Fluorescence studies of confinement in polymer films and nanocomposites: Glass transition temperature, plasticizer effects, and sensitivity to stress relaxation and local polarity

M. K. Mundra*, C. J. Ellison, P. Rittigstein, J. M. Torkelson

*Corresponding author for this work

Research output: Contribution to journalArticlepeer-review

69 Scopus citations

Abstract

Confinement effects in polystyrene and poly(methylmethacrylate) films and nanocomposites are studied by fluorescence. The ability to employ an intensive measurable, the excited-state fluorescence lifetime, in defining the glass transition temperature, Tg, of polymers is demonstrated and compared to the use of an extensive measurable, fluorescence intensity. In addition, intrinsic fluorescence from the phenyl groups in polystyrene is used to determine the Tg-confinement effect in films as thin as ∼15 nm. The decrease in Tg with decreasing film thickness (below ∼60 nm) agrees well with results obtained by extrinsicpyrene fluorescence. Dye label fluorescence is used to quantify theenhancement in Tg observed with decreasing thickness (below ∼90 nm) in poly(methyl methacrylate) films; addition of 2-4 wt% dioctyl phthalate plasticizer reduces or eliminates the Tg-confinement effect in films down to 20 nm thickness. Intrinsic polystyrene fluorescence, which is sensitive to local conformation, is used to quantify the time scales (some tens of minutes) associated with stress relaxation in thin and ultrathinspin-coated films at Tg + 10 K. Finally, the shape of the fluorescence spectrum of pyrene doped at trace levels in polystyrene films and polystyrene-silica nanocomposites is used to determine effects of confinement on microenvironment polarity.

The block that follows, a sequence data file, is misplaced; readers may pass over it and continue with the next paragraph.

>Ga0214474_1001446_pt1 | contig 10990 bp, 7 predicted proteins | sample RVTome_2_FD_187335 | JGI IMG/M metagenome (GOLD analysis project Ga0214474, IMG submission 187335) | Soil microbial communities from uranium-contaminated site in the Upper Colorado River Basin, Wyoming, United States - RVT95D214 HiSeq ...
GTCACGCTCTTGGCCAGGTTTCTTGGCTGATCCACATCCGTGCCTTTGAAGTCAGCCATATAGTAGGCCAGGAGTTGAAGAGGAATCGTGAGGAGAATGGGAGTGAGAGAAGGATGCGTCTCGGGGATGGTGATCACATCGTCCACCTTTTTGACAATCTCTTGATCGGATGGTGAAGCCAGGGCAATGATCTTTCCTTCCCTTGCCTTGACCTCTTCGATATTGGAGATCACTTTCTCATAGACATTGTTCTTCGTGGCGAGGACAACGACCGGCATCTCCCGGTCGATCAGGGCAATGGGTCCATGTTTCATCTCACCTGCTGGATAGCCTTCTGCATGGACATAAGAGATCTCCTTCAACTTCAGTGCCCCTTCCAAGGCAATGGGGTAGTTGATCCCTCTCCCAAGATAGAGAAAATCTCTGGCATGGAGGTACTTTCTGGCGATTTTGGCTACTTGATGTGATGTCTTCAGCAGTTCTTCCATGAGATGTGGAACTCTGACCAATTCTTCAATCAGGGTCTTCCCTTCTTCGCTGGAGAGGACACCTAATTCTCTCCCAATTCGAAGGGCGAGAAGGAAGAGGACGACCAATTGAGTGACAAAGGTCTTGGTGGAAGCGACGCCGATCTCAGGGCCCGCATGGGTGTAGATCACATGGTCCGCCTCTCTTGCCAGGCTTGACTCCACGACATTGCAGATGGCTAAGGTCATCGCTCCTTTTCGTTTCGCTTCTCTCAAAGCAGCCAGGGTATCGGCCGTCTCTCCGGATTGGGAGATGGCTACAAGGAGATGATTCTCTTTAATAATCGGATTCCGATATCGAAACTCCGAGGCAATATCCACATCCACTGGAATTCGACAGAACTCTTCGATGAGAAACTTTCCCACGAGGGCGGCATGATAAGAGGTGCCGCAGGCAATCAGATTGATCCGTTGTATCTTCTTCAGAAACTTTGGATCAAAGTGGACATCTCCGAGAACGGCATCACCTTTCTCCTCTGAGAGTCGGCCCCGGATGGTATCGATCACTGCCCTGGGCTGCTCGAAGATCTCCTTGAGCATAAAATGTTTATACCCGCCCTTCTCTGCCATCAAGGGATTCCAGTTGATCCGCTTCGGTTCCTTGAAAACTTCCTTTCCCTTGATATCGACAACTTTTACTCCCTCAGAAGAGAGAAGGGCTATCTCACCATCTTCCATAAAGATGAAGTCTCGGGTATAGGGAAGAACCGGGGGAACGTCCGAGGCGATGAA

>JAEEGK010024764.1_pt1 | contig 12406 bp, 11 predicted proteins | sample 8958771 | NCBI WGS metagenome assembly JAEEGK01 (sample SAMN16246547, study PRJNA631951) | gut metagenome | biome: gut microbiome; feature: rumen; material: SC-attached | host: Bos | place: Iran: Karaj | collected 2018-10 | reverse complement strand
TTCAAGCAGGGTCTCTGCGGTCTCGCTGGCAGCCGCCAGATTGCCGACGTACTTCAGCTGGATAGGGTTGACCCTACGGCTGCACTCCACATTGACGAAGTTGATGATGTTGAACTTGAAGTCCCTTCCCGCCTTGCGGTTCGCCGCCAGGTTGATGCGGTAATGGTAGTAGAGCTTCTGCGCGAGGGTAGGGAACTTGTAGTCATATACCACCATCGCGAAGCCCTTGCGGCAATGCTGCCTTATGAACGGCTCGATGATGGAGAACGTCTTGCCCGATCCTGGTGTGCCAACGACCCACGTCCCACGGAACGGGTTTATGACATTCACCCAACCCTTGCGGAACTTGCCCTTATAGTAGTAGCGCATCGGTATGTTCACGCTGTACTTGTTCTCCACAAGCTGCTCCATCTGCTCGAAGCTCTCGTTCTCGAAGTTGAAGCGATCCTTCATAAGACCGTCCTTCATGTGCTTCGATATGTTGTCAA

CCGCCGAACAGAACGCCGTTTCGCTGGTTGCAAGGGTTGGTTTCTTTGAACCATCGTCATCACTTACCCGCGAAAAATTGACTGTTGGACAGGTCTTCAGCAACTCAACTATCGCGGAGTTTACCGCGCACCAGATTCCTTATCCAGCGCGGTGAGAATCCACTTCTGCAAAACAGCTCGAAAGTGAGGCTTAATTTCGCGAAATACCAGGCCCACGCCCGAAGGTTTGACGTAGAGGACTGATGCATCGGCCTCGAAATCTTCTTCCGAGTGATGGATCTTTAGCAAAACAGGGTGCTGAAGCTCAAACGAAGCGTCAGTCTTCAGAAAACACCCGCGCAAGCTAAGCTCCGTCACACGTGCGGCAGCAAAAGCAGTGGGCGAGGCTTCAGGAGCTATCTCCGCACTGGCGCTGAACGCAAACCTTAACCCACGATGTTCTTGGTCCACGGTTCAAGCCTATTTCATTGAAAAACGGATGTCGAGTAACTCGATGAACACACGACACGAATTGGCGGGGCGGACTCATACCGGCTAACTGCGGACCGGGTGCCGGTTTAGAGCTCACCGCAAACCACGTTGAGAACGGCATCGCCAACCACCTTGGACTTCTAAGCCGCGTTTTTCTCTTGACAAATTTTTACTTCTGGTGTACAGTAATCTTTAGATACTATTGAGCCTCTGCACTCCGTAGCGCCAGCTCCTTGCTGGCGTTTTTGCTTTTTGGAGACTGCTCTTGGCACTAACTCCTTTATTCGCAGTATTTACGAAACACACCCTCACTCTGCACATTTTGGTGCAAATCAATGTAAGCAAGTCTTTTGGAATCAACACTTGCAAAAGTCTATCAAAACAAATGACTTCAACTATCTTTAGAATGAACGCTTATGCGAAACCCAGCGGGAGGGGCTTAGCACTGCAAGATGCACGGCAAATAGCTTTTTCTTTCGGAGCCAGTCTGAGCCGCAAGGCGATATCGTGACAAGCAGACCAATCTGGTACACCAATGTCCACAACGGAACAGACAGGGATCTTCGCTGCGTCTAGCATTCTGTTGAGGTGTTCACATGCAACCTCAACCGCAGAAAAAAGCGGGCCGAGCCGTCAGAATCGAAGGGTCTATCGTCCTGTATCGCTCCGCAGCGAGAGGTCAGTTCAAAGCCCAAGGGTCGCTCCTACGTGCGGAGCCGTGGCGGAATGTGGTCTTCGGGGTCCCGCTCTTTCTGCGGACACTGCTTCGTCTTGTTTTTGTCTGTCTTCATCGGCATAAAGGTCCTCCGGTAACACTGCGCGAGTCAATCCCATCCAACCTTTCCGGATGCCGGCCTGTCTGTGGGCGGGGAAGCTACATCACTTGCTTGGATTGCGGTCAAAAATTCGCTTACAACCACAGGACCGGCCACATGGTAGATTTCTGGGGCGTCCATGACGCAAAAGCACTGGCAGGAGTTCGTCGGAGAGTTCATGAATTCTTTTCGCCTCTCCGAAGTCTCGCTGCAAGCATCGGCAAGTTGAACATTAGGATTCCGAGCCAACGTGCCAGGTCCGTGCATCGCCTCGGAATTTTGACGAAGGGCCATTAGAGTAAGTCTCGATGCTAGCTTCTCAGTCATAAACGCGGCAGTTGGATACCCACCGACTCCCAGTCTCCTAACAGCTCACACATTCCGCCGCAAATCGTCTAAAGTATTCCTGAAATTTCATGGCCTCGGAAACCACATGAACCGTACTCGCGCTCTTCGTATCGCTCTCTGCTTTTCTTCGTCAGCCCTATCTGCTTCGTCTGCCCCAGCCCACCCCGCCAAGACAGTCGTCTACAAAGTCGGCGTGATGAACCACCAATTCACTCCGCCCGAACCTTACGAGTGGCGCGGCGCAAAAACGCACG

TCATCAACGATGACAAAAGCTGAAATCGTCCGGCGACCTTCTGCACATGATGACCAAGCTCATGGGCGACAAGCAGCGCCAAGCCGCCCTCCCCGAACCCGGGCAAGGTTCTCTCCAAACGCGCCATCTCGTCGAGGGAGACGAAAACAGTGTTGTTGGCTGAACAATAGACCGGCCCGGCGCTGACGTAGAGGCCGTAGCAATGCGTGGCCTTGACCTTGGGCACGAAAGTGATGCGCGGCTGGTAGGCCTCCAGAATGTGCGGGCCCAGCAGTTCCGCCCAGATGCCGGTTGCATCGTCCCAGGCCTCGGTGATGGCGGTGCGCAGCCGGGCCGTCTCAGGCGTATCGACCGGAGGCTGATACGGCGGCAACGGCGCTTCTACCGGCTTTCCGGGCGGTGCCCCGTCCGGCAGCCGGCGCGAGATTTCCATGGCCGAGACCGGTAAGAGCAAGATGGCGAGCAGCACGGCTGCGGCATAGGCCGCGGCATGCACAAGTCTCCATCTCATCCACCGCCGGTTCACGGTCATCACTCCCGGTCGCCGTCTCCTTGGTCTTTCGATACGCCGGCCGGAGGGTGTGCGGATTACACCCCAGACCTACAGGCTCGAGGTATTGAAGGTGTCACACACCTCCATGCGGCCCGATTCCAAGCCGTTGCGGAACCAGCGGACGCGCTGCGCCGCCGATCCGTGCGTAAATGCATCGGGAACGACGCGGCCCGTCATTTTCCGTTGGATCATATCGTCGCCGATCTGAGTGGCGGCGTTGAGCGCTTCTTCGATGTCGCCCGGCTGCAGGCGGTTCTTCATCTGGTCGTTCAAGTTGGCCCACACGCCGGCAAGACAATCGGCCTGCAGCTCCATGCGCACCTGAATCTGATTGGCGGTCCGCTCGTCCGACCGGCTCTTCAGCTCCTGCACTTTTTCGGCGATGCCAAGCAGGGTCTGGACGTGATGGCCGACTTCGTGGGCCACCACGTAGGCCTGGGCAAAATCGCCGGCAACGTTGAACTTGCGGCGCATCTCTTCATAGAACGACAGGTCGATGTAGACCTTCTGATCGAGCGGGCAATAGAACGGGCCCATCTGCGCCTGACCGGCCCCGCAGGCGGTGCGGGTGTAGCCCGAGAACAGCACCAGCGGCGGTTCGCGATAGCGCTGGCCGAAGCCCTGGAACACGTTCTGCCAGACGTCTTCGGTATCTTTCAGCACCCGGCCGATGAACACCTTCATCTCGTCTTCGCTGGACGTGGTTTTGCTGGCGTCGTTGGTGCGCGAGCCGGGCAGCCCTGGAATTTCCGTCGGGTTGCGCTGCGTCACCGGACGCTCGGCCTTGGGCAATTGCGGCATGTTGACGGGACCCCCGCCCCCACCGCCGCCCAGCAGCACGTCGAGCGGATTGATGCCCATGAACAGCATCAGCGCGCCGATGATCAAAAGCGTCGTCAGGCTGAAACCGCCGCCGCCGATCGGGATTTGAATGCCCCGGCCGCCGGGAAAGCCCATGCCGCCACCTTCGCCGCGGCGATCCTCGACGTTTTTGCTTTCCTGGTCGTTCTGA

Original languageEnglish (US)
Pages (from-to)143-151
Number of pages9
JournalEuropean Physical Journal: Special Topics
Volume141
Issue number1
DOIs
StatePublished - Feb 1 2007

ASJC Scopus subject areas

  • Materials Science(all)
  • Physics and Astronomy(all)
  • Physical and Theoretical Chemistry

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